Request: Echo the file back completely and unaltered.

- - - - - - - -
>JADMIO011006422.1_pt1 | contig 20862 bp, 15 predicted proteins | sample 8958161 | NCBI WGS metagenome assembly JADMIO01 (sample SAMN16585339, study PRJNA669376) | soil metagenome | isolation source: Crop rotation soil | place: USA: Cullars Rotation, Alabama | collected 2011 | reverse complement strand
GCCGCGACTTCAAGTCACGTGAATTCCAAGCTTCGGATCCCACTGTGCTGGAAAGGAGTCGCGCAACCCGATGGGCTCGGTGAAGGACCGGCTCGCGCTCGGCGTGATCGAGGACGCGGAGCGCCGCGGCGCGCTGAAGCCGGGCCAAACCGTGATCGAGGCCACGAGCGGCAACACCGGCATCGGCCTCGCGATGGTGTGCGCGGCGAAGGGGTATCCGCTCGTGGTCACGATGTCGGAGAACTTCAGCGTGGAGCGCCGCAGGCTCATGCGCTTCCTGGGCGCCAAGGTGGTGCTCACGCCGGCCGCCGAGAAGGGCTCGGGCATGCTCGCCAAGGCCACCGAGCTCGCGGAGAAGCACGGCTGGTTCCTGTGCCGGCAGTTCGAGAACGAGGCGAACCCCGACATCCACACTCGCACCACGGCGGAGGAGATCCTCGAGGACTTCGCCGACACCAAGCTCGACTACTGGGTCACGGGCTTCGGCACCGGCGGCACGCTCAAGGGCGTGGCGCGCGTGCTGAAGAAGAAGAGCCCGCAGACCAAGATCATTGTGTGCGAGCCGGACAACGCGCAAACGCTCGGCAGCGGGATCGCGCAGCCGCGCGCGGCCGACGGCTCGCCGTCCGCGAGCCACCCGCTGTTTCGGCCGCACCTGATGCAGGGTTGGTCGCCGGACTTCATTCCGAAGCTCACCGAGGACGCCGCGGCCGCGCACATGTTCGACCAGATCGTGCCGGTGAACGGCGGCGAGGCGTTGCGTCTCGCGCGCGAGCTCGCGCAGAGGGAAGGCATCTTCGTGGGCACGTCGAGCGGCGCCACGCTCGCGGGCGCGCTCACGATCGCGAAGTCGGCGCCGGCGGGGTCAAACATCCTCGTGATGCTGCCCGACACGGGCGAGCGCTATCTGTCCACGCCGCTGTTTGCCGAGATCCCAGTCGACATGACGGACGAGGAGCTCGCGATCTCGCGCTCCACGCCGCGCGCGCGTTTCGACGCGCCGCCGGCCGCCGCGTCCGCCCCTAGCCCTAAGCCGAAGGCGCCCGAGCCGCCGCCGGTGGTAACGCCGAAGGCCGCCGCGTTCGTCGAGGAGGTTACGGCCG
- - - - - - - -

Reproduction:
>JADMIO011006422.1_pt1 | contig 20862 bp, 15 predicted proteins | sample 8958161 | NCBI WGS metagenome assembly JADMIO01 (sample SAMN16585339, study PRJNA669376) | soil metagenome | isolation source: Crop rotation soil | place: USA: Cullars Rotation, Alabama | collected 2011 | reverse complement strand
GCCGCGACTTCAAGTCACGTGAATTCCAAGCTTCGGATCCCACTGTGCTGGAAAGGAGTCGCGCAACCCGATGGGCTCGGTGAAGGACCGGCTCGCGCTCGGCGTGATCGAGGACGCGGAGCGCCGCGGCGCGCTGAAGCCGGGCCAAACCGTGATCGAGGCCACGAGCGGCAACACCGGCATCGGCCTCGCGATGGTGTGCGCGGCGAAGGGGTATCCGCTCGTGGTCACGATGTCGGAGAACTTCAGCGTGGAGCGCCGCAGGCTCATGCGCTTCCTGGGCGCCAAGGTGGTGCTCACGCCGGCCGCCGAGAAGGGCTCGGGCATGCTCGCCAAGGCCACCGAGCTCGCGGAGAAGCACGGCTGGTTCCTGTGCCGGCAGTTCGAGAACGAGGCGAACCCCGACATCCACACTCGCACCACGGCGGAGGAGATCCTCGAGGACTTCGCCGACACCAAGCTCGACTACTGGGTCACGGGCTTCGGCACCGGCGGCACGCTCAAGGGCGTGGCGCGCGTGCTGAAGAAGAAGAGCCCGCAGACCAAGATCATTGTGTGCGAGCCGGACAACGCGCAAACGCTCGGCAGCGGGATCGCGCAGCCGCGCGCGGCCGACGGCTCGCCGTCCGCGAGCCACCCGCTGTTTCGGCCGCACCTGATGCAGGGTTGGTCGCCGGACTTCATTCCGAAGCTCACCGAGGACGCCGCGGCCGCGCACATGTTCGACCAGATCGTGCCGGTGAACGGCGGCGAGGCGTTGCGTCTCGCGCGCGAGCTCGCGCAGAGGGAAGGCATCTTCGTGGGCACGTCGAGCGGCGCCACGCTCGCGGGCGCGCTCACGATCGCGAAGTCGGCGCCGGCGGGGTCAAACATCCTCGTGATGCTGCCCGACACGGGCGAGCGCTATCTGTCCACGCCGCTGTTTGCCGAGATCCCAGTCGACATGACGGACGAGGAGCTCGCGATCTCGCGCTCCACGCCGCGCGCGCGTTTCGACGCGCCGCCGGCCGCCGCGTCCGCCCCTAGCCCTAAGCCGAAGGCGCCCGAGCCGCCGCCGGTGGTAACGCCGAAGGCCGCCGCGTTCGTCGAGGAGGTTACGGCCG